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A new flow of lava from the Kīlauea volcano in Hawaii is currently threatening the community of Pāhoa, located a few miles northeast of the rift. While the photos and footage of the lava have been quite dramatic—showing its slow but unstoppable movement to consume everything in its path—this flow is merely the most recent episode in a volcanic eruption that has been continuously active for over 30 years.

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One might conclude that a person must be either extremely bold or foolhardy to live so close to an actively erupting volcano, but Hawaiian volcanoes are a relatively sedate group. Known as “shield volcanoes” because their broad, gentle slopes resemble a warrior’s shield, they consist of hardened layers of liquid basaltic lava. Because this liquid lava is highly fluid and not mixed with gas or water, it emerges comparatively leisurely. It tends to wind its way underground, through heat-forged basalt tubes, only sometimes spilling out of terrestrial rifts or emptying into the ocean, should a tube reach the island’s edge.

Researchers have long studied shield volcanoes to learn more about geology and the natural history of earth, but the volcanoes are increasingly being studied in order to glean information about other planets. Mars, for example, has many extinct shield volcanoes, including the largest one known in our solar system. As NASA and the European Space Agency kick off their exploration of the Martian surface through the Mars rover program and the ExoMars mission, they can use the knowledge and methods developed from studying the Hawaiian volcanoes to better inform their efforts. In fact, in 2010, a team of scientists used lava samples from Kīlauea to show how to answer a particularly big question about Mars—whether the planet has ever supported life.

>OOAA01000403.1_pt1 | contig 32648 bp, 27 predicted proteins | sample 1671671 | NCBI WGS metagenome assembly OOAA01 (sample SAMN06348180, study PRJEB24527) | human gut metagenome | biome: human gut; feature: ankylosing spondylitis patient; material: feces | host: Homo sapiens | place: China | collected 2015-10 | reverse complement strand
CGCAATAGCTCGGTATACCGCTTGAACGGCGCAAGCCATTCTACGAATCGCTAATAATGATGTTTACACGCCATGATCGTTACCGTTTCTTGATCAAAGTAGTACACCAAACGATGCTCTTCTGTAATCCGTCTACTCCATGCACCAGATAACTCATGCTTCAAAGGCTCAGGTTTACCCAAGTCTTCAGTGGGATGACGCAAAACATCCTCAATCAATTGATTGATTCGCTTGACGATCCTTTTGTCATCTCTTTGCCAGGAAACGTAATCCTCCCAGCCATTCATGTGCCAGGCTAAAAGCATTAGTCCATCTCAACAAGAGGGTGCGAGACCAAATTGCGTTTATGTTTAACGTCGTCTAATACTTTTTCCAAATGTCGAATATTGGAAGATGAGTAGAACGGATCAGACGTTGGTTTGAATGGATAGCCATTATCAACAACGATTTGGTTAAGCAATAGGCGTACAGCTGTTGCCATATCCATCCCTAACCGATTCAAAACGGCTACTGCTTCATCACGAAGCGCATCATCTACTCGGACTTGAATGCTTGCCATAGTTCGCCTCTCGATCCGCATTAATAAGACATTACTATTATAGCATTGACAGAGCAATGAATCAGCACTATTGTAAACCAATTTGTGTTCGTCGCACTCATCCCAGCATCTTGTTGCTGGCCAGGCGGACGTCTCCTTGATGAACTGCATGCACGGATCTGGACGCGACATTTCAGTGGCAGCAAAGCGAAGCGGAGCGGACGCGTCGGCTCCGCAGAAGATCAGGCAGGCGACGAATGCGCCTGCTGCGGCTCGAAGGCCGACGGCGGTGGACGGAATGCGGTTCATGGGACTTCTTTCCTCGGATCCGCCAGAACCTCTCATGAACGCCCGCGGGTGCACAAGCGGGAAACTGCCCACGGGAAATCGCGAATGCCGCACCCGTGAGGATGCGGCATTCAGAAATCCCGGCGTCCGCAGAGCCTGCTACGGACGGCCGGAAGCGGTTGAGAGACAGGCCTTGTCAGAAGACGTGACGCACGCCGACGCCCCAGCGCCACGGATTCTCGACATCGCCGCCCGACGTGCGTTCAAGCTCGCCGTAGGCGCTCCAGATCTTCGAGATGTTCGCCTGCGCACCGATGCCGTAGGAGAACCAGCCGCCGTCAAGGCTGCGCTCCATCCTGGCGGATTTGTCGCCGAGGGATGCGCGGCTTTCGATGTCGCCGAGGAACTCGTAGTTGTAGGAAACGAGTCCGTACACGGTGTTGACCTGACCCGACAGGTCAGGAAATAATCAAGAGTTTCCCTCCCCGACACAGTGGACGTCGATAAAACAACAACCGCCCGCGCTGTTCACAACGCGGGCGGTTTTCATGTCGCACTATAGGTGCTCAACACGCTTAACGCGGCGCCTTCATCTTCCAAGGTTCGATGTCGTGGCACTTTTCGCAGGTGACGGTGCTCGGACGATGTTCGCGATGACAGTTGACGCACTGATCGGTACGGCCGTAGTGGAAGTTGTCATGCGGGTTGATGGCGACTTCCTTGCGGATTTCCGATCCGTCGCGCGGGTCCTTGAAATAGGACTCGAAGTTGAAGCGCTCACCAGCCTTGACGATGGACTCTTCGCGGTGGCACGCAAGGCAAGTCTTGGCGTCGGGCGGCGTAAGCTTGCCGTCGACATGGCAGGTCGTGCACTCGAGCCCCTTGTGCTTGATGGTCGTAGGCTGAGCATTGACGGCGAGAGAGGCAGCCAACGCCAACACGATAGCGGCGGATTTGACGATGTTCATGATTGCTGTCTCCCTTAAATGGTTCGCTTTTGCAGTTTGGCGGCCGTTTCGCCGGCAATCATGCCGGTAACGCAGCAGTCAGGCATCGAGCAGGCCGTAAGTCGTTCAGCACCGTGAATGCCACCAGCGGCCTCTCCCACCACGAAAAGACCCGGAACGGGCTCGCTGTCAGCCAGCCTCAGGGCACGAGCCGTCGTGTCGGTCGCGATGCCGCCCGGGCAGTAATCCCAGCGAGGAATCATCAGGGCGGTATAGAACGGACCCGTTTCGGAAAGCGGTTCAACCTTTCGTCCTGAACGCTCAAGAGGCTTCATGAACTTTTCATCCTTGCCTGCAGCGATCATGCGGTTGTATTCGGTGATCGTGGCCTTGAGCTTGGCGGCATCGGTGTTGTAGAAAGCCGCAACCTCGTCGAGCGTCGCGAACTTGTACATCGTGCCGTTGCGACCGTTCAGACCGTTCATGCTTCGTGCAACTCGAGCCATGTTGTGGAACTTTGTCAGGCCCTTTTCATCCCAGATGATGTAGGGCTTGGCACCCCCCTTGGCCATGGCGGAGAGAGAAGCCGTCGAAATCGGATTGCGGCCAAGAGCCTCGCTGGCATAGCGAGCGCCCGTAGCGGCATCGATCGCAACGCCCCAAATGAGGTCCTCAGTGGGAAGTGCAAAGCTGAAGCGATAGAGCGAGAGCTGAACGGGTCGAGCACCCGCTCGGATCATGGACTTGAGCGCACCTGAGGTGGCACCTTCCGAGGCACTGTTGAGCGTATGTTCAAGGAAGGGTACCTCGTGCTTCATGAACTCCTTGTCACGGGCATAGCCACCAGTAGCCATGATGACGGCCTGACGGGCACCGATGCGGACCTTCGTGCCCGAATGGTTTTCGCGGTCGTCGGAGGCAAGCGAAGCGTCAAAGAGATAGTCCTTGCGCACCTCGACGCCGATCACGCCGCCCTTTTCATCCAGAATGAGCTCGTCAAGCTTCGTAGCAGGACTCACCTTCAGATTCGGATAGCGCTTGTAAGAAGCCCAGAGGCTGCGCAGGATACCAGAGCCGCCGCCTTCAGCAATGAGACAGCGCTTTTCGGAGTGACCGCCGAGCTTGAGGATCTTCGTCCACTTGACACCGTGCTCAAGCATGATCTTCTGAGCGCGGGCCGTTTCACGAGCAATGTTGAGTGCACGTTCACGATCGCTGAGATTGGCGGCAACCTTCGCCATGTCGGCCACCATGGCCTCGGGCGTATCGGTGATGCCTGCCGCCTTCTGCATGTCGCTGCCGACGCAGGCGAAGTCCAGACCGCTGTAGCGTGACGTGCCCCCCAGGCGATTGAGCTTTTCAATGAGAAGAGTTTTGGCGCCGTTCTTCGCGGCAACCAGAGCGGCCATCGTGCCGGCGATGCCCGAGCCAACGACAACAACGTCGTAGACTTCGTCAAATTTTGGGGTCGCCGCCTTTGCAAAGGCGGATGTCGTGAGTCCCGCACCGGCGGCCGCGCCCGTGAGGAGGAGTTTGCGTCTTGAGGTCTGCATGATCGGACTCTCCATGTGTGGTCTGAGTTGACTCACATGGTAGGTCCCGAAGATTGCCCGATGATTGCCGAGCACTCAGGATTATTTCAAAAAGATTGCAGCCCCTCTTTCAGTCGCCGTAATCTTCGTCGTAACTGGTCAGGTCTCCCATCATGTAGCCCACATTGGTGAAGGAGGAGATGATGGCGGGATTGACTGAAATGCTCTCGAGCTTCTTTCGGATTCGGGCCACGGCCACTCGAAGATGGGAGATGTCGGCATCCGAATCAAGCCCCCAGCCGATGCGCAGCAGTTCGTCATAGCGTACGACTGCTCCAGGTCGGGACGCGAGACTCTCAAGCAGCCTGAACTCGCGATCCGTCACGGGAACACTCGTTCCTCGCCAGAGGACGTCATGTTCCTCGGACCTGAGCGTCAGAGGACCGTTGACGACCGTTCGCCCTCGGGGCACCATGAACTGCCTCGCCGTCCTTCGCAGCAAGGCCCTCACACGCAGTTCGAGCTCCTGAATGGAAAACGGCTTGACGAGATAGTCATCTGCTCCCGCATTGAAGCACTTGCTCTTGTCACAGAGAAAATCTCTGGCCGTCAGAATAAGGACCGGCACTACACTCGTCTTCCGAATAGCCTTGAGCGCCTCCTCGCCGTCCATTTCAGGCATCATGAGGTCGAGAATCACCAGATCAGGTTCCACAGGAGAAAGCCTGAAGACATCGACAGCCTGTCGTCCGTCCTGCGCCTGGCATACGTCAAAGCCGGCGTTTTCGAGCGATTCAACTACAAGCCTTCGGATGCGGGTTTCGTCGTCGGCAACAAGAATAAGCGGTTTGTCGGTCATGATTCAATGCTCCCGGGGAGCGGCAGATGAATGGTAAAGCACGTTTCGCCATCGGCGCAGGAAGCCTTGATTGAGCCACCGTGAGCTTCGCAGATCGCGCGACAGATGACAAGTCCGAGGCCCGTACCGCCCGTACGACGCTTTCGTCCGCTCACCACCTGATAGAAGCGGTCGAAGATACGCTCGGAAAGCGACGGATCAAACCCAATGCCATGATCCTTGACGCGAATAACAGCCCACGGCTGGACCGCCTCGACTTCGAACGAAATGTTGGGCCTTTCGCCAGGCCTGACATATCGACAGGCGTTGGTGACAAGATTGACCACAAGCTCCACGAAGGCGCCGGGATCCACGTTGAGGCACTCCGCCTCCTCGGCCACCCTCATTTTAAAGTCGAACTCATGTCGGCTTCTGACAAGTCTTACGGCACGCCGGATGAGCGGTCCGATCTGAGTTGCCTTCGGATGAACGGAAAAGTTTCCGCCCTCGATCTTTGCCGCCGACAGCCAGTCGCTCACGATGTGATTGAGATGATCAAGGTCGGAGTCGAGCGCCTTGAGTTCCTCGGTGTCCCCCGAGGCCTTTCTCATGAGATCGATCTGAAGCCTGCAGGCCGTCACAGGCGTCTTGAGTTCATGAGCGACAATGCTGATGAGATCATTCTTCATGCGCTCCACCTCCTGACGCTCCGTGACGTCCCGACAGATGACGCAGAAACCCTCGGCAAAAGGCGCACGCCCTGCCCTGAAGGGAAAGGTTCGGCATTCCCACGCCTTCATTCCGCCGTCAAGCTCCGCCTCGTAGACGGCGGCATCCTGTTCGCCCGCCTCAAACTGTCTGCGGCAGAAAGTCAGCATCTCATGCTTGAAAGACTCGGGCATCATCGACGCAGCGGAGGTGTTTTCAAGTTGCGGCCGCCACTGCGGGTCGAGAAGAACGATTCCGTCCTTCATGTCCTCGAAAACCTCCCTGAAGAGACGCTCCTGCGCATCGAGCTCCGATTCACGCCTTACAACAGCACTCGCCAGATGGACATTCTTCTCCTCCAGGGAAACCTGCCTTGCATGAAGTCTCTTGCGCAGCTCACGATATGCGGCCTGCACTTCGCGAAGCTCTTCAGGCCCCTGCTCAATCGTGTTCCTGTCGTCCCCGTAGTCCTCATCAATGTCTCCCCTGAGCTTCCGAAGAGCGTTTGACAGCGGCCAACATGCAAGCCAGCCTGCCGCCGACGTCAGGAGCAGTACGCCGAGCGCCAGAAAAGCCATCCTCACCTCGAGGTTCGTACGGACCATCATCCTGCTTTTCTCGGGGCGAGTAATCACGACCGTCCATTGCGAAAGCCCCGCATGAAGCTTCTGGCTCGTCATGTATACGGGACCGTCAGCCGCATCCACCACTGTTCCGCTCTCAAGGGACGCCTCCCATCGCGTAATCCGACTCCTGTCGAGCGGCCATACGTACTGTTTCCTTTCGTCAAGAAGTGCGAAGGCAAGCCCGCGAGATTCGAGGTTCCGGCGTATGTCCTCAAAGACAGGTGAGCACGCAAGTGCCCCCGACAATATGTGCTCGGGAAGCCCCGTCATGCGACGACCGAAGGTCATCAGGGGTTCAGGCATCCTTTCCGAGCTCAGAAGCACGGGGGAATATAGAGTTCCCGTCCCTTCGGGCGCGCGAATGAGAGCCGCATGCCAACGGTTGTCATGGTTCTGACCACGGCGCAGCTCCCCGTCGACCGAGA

Using a technique called Raman spectroscopy, they examined samples of lava deposits, including some from an area where the flow had subsumed part of a coral reef. Effectively, Raman spectroscopy involves shining a laser onto a sample and seeing which wavelengths of light are reflected back. The combination of wavelengths that are reflected constitute a “spectral signature” that can provide information about the sample’s molecular composition. In this case, the spectral signature showed elemental traces of life, including calcium carbonate from the coral, as well as chlorophyll and other biochemical markers present in the hardy types of bacteria known to colonize lava.

This discovery had important implications for detecting life on Mars. Not only did it suggest a way to detect life in Martian lava, it also suggested where to look—lava collected from sites near ancient bodies of water would be more likely to contain detectable life. And because Raman spectroscopy is a relatively straightforward technique, needing few complicated instruments, the ESA is planning on using it during their ExoMars mission. In a sense, the lava that is a fact of life for those who reside on Kīlauea’s slopes may now help us establish the facts of life on other planets.


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Philosophical Transactions: Mathematical, Physical and Engineering Sciences, Vol. 368, No. 1922, Raman spectroscopic approach to analytical astrobiology: the detection of key geological and biomolecular markers in the search for life (13 July 2010), pp. 3127-3135
The Royal Society